Even if the uncorrelated Mormon has valid and legitimate reasons for his or her disbelief. The questions are seen as toxic and unwelcome. The disbelief is treated like a grave and dire sin. Even when no sin has been committed.
Many uncorrelated Mormons may appear happy, successful, confident, self-assured, and intelligent, but they are often plagued with feelings of sadness.
There is often a sense that deep down there is something seriously wrong with them. They may be convinced that they are not okay, that they are “tainted”, inadequate or not good enough or somehow worthless. They may try to conceal these feelings by developing their own personal “coping mechanisms”. They tend to question their own perceptions and feel that they are going crazy. This is because after thoughtful, rational and in-depth study of the LDS church they start to feel that it is not true.
Uncorrelated Mormons who live among correlated Mormons may project an image of “toughness”. Although they may appear strong and confident to those around them, they hold their sadness inside and often don’t ask for support.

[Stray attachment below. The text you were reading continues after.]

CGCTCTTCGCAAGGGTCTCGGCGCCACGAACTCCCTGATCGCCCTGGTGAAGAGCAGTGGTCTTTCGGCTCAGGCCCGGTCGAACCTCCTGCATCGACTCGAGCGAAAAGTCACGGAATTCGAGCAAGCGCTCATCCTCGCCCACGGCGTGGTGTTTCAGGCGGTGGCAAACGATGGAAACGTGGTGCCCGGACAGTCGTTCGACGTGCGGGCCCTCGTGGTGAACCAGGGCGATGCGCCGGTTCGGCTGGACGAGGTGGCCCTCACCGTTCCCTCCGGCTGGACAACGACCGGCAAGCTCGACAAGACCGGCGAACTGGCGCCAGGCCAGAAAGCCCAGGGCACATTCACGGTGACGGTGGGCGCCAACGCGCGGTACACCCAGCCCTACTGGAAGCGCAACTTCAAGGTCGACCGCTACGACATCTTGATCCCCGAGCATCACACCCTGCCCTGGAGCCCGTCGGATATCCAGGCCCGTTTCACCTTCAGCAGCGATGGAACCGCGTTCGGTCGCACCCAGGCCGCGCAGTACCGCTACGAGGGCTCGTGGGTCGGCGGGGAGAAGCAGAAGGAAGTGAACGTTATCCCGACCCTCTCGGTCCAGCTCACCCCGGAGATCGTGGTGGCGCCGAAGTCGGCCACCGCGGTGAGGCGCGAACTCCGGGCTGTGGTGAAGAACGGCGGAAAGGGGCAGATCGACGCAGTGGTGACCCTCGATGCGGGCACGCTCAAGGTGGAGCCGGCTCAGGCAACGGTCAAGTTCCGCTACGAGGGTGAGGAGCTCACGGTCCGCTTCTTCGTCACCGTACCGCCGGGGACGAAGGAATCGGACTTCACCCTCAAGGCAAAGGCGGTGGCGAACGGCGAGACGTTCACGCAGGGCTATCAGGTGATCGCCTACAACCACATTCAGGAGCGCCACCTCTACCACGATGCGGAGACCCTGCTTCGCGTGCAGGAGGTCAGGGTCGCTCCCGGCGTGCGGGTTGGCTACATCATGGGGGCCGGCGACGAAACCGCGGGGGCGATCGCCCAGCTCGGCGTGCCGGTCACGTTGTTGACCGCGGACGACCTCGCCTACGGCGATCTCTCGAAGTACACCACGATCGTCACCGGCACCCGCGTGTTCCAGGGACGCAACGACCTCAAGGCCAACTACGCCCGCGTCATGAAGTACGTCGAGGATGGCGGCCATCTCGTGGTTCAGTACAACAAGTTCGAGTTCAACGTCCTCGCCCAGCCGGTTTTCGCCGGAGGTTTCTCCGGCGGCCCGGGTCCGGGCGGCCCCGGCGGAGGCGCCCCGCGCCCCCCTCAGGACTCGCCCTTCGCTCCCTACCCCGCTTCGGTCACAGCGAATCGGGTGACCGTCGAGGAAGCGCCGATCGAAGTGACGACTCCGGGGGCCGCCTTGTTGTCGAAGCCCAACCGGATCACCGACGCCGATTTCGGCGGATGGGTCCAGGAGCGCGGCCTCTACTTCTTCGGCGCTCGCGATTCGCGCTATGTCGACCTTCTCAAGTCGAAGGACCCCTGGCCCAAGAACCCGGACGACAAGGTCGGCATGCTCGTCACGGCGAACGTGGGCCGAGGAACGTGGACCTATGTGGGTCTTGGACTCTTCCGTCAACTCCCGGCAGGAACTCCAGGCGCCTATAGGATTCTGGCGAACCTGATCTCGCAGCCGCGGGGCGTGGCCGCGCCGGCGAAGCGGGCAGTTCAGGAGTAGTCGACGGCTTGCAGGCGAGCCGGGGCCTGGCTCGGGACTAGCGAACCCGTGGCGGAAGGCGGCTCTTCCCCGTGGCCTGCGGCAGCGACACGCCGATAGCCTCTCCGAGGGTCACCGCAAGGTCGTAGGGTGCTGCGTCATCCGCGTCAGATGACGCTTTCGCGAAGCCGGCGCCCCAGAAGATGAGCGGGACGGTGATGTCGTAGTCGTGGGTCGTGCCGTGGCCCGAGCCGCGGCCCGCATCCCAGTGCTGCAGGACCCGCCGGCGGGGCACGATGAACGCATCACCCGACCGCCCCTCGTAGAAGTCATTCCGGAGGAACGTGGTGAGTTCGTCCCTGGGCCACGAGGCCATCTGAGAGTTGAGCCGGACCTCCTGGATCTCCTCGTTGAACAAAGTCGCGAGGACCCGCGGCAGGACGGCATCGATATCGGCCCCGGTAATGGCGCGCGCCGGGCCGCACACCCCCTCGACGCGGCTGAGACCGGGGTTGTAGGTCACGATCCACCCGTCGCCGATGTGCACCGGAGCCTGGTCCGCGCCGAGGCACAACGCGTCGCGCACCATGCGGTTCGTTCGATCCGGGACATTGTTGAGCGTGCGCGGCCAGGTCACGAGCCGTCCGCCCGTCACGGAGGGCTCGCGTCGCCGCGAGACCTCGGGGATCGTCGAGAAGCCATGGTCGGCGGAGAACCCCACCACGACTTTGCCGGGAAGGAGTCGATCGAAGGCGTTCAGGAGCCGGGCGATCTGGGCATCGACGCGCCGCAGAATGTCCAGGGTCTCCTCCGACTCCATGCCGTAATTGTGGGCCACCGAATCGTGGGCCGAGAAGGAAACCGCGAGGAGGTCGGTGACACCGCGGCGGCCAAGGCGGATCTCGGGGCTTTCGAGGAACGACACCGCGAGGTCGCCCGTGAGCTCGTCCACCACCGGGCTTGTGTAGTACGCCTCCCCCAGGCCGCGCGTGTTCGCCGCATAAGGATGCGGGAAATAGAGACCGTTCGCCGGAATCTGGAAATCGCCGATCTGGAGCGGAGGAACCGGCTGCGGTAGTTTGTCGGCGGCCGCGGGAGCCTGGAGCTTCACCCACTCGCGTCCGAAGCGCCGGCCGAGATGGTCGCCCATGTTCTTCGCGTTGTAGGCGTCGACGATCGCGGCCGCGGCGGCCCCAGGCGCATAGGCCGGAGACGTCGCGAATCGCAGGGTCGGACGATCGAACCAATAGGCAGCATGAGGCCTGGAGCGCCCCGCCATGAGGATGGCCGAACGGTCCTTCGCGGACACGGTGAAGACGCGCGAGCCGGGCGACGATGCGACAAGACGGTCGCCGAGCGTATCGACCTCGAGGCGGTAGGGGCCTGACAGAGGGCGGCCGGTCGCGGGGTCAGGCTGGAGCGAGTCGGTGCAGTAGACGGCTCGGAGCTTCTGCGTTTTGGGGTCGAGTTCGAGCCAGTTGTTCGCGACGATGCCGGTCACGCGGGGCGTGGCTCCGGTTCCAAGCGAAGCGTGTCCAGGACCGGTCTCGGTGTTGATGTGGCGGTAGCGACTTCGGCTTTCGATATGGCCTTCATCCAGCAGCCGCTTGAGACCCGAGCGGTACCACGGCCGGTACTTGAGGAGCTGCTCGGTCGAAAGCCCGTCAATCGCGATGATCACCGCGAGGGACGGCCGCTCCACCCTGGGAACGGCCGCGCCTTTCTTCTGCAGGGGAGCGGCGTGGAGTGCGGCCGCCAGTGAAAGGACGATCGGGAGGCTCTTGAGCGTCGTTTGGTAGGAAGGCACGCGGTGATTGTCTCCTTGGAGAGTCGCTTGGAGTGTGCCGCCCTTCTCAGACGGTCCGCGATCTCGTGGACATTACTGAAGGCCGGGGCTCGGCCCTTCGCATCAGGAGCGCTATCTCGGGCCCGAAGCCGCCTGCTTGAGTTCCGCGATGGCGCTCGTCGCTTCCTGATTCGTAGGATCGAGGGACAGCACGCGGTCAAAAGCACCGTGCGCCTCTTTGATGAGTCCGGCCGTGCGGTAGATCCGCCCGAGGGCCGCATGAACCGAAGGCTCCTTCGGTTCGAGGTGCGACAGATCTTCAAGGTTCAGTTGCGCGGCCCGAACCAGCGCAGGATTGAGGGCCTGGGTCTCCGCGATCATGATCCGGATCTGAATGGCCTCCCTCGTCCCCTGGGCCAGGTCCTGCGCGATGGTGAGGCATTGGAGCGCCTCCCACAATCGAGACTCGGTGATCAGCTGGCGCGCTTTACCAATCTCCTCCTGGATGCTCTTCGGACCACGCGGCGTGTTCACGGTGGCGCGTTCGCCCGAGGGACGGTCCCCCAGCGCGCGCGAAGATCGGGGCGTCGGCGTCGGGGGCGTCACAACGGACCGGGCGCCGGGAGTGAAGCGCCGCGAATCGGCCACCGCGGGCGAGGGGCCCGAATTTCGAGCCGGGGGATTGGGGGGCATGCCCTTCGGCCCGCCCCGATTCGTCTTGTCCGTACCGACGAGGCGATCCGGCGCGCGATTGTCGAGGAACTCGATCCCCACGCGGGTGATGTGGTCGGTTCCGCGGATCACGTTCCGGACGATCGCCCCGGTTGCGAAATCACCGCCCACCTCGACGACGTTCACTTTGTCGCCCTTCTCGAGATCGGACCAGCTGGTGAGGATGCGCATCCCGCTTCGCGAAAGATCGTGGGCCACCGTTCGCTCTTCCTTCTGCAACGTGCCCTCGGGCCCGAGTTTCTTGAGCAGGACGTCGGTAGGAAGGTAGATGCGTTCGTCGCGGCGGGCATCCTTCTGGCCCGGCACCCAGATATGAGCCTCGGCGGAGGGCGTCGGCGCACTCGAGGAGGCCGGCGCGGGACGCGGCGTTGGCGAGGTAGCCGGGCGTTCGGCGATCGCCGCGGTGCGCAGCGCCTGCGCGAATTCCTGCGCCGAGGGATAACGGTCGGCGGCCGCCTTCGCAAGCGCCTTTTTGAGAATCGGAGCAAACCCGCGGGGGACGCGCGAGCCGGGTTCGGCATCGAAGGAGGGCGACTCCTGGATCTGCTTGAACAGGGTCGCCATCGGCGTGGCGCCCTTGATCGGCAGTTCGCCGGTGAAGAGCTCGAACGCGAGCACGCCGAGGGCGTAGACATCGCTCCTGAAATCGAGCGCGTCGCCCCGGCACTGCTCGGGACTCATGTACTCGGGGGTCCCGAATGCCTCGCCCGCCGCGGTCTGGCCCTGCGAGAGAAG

They often feel that nothing they do is ever “good enough”. This worthless and insecure feeling makes them feel that correlated Mormon friends and family could never genuinely like or value them. Without correlated Mormon (family and friend) validation and approval, they feel something is intrinsically wrong with them.
Sometimes they “rebel” to compensate for their “inferiority” because they feel that their inability to fully believe and accept LDS doctrines and rules means they are intrinsically bad.
Some uncorrelated Mormons attempt to “fix” their situation through debate, by being “right” about the facts of an issue or the circumstances of an event as it pertains to LDS church history or LDS doctrine and consequently the reasons behind their disbelief. Situations that are merely a question of the facts for correlated Mormons take on the proportions of a life-death struggle for uncorrelated Mormons. Unfortunately the issue of who is right or who is wrong on specific issues doesn’t coverup the fact that because the uncorrelated Mormon is in the minority (in Mormon families and communities) than they are intrinsically “wrong”.